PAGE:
Gull-billed tern

Gelochelidon nilotica (Gmelin, 1789)

Order: Charadriiformes

Family: Sternidae

New Zealand status: Native

Conservation status: Vagrant

Other names: gullbilled tern, gull billed tern

Geographical variation: There are six subspecies spread throughout the tropical and sub-tropical parts of the world. The Australian form macrotarsa visits New Zealand periodically. The Asian form affinis is regularly seen in Australia and could potentially occur here too.

Gull-billed tern. Adult in flight. Wanganui, May 2013. Image © Ormond Torr by Ormond Torr

Gull-billed tern. Adult in flight. Wanganui, May 2013. Image © Ormond Torr by Ormond Torr

Gull-billed terns are mainly birds of the Australian interior, appearing and breeding, often in large colonies, on temporary water left by floods. Like many Australian wetland birds, they are long-lived and well able to cope with the climatically-induced variable breeding conditions of the interior. Gull-billed terns and other wetland birds are forced to find new habitats when the temporary wetlands are consumed by drought, and it is during post-flood droughts that gull-billed terns are likely to reach New Zealand. There is also a smaller, migratory Asian subspecies (affinis) that reaches Australia as part of its non-breeding range. This could overshoot and reach New Zealand too, but it has not yet been recorded here.

Identification

The gull-billed tern is a large, heavily built and thick-billed tern, with characteristically long legs. The back and upper wings are a very pale grey while the tail, body and under wings are white. The upper wings may have dark grey feathers on the outer leading edge of the primaries and there is a dark grey trailing edge to the lower surface of the outer primaries too. This darkens and becomes more conspicuous as the feathers wear. Adults in breeding plumage have a solid black cap from the base of the bill extending to just below the eye and well down the nape. In nonbreeding plumage there is a very large black eye patch and the crown and nape are lightly streaked or washed with grey. Sub-adult birds have a head pattern like a non-breeding adult but also have a more extensive dark bar along the trailing edge of the wing and may have other dark markings on upperwing, but the heavily speckled backs of newly fledged birds are unlikely to be seen in New Zealand. The bill, legs and eye are black.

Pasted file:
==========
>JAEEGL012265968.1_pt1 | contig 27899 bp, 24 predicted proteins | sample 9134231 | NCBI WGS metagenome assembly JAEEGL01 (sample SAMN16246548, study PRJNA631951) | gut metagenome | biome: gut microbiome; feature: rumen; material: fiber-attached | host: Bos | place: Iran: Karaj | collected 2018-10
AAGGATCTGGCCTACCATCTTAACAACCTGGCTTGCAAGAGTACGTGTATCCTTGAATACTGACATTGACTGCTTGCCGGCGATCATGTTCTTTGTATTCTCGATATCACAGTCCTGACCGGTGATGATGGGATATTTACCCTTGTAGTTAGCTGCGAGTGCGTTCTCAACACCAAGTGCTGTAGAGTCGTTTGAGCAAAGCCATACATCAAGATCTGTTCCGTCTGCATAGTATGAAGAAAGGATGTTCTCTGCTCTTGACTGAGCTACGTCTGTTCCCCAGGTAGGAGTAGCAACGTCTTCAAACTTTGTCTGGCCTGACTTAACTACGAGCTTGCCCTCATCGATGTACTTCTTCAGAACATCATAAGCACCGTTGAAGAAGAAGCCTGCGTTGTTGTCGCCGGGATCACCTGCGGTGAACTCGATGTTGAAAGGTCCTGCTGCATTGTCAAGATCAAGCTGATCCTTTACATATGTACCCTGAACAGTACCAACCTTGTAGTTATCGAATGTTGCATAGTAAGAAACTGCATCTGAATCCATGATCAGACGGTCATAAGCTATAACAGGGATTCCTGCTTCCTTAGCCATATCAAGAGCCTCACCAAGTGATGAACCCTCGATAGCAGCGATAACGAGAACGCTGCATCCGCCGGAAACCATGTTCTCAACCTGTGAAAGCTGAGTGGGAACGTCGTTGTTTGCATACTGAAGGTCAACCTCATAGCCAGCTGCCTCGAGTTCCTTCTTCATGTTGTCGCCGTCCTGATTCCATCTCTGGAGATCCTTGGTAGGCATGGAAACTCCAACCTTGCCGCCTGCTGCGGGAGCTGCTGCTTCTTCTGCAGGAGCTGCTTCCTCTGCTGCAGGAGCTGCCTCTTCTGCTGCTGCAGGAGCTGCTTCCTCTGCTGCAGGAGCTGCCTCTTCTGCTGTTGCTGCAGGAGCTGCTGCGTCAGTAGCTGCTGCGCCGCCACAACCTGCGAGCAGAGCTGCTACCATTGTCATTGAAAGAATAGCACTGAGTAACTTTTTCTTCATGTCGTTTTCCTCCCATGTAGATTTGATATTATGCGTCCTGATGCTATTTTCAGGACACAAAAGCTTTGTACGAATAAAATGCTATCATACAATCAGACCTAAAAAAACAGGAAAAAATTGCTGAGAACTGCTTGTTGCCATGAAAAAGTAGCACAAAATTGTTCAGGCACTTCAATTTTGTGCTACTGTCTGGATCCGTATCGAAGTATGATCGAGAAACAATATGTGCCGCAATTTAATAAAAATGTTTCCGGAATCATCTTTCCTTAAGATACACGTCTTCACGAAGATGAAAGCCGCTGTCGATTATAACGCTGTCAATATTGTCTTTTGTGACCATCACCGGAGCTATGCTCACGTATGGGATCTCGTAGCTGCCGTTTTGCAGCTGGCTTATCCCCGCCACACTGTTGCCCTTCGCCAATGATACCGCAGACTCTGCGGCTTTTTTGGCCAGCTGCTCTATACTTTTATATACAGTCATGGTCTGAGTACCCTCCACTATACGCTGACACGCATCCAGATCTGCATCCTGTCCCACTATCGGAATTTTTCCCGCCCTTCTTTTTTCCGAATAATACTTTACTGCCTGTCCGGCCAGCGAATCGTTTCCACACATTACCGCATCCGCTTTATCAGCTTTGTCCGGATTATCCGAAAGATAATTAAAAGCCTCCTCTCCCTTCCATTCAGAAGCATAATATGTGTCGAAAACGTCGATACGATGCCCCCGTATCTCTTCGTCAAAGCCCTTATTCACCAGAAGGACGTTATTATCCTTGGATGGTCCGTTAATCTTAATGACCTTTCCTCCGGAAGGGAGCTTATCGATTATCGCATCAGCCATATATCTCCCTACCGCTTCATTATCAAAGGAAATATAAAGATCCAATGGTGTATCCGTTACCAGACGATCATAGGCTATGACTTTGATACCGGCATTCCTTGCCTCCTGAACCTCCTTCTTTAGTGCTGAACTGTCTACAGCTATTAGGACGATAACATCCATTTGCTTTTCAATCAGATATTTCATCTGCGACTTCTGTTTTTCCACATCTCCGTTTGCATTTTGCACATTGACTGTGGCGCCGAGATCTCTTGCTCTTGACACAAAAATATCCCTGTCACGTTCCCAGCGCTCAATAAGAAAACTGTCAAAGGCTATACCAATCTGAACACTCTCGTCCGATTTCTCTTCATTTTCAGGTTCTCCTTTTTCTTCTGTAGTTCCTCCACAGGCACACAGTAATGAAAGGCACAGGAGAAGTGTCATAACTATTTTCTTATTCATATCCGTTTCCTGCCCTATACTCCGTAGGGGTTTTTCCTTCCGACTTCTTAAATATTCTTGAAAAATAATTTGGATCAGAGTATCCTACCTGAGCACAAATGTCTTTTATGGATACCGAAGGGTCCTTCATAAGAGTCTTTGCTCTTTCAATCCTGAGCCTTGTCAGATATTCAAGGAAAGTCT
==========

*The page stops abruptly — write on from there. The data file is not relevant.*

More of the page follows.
Gull-billed terns fly with slow, steady wing beats, swooping to snatch prey from the ground. This dropping and rising flight is fairly distinctive, and they may also hawk insects in the air. Unusually for a tern, their long legs enable them to walk easily and even run, and so their stance may show some resemblance to a small gull.

Voice: gull-billed terns are generally silent except near breeding colonies, where most calls are given in response to intruders – normally a staccato guttural gek-gek-gek.

Similar species: gull-billed terns have a heavy build like a Caspian tern, but are much smaller (with the body length of a white-fronted tern) and have a black, rather than orange bill. They are as pale on the back as a white-fronted tern, but are markedly heavier in the body and bill, with much longer legs. In flight gull-billed terns resemble a small gull in size and shape (especially black-billed gull, which may hawk insects in flight). Gull-billed terns in flight do not have black-and-white wing-tip pattern of gulls, and also have a much heavier bill, and more pointed wings.